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Rhode Island spends less on higher education, report says

Rhode Island ranks among the nation's top spenders in Medicaid and fire protection, while hovering near the bottom for expenditures on higher education, highways and transportation, and parks and recreation, according to a report released last week by the Rhode Island Public Expenditure Council.

Using the latest U.S. Census Bureau data, the council, an independent public policy organization, generated the 2009 state expenditure report, which shows the Ocean State's long-term spending patterns and compares its expenditures with those of other states.

Medicaid spending was the biggest red flag in this year's report, the council's Executive Director John Simmons said, noting the danger of ballooning health care costs given the state's economic woes and diminishing tax base. This report's findings are in line with those of a recent report from the council that found Rhode Island's tax burden, fueled by high property taxes, to be 15th highest in the nation.

"There has been a continued climb in the rate of Medicaid spending at the same time as a decline in government revenue," Simmons said. "This means that there will be less of a capacity for state and local government to respond to challenges in the future."

Rhode Island's public welfare vendor payments, which include Medicaid, have more than doubled over the past 10 years and have increased at a rate four times faster than the national average, eclipsing the spending of neighboring states such as Connecticut and Massachusetts.

Earlier this year the state was approved for the Medicaid Global Waiver, an agreement that caps federal funding in exchange for greater state authority in shaping health care policy.  
But the waiver still assumes that Medicaid spending will continue to grow as a portion of the state budget. The restructuring of the state health care system needed to curb costs won't be realized for at least another two years, Simmons said.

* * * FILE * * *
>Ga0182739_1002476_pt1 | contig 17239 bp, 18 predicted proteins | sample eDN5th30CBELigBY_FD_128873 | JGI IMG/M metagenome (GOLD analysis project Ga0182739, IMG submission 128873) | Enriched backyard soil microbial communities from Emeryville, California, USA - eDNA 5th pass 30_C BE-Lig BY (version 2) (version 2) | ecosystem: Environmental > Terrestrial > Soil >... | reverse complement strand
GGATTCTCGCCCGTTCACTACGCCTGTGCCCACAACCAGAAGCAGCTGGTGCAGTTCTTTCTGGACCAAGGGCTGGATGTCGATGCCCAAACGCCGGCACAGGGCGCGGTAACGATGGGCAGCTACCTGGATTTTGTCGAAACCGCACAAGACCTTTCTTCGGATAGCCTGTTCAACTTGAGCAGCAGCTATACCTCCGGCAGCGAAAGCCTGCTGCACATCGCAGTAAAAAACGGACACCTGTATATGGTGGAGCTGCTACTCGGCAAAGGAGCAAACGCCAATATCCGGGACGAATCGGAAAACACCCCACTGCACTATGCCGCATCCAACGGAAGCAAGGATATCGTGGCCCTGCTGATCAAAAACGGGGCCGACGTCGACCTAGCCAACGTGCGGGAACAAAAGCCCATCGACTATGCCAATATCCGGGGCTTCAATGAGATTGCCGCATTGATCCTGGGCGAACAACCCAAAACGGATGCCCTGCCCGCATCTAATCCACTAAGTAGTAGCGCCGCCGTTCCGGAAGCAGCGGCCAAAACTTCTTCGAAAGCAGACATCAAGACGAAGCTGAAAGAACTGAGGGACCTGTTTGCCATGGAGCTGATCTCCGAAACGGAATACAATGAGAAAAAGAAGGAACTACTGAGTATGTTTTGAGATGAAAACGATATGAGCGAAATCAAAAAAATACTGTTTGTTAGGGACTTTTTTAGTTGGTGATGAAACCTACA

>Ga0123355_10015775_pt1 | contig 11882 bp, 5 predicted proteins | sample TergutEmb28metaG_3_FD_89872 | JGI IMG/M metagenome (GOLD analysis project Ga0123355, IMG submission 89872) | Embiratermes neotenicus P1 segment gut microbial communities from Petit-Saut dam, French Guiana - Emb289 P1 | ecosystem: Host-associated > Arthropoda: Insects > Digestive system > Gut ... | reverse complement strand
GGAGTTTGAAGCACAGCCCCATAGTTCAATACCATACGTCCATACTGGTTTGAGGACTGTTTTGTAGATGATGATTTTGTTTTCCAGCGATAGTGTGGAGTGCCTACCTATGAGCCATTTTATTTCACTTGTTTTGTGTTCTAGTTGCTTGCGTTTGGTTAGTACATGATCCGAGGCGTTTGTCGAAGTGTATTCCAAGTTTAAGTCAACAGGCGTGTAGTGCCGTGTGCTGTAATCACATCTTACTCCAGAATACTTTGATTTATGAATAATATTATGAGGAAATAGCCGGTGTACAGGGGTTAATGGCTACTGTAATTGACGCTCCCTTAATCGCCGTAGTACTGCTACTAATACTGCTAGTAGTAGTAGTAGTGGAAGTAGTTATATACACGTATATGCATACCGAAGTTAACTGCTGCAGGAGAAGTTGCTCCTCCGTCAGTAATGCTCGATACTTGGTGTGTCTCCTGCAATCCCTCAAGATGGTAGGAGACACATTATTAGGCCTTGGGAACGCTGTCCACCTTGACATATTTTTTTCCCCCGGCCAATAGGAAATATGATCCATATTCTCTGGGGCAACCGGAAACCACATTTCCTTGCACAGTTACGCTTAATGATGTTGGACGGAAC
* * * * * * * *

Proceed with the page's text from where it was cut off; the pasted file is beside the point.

Besides Medicaid, other high state outlays included fire protection and elementary and secondary school education.

Rhode Island ranks first in the nation in fire department expenditures, a finding that the council's policy analyst, Ashley Denault, attributed to "some level of redundancy" caused by many small municipalities maintaining autonomous stations as well as the fact that Rhode Island is a highly urban state. 

With fire protection spending coming in at almost double the national average, local leaders such as North Providence Mayor Charles Lombardi are looking for ways to cut down costs.

Lombardi has proposed greater "regionalization," which would entail an increased collaboration with neighboring fire departments in Johnston and Pawtucket and a reduction in personnel, said Lombardi's chief of staff, Richard Fossa. 

Elementary and secondary education is the largest portion of the state's expenditure, putting Rhode Island in the same range as its regional peers and above the national average, according to the report. When combined with Medicaid spending, the two categories make up almost half of state expenditures.

Though Rhode Island has traditionally spent at high rates on elementary and secondary education, it is the only state without a formula to allocate funds to schools.

A bill approved in June by the state Senate would establish a funding formula that takes into account student enrollment, the respective abilities of communities to fund their schools and the need to funnel additional resources to the neediest students, said Simmons, one of the bill's authors. House action on the legislation is pending.

But spending on higher education lags in comparison, making up roughly a quarter of all education spending, and is significantly below the national average. Still, it is higher than that of Connecticut and Massachusetts. 

The governor's office is taking the report's numbers in stride. 

All states are struggling to find cost savings and ways to achieve these savings are constantly being monitored, said Amy Kempe, spokesperson for Gov. Donald Carcieri '65. 

"The information contained in (the council's) report is nothing new," Kempe said. "The issues touched on by the report continue to be addressed by the governor."



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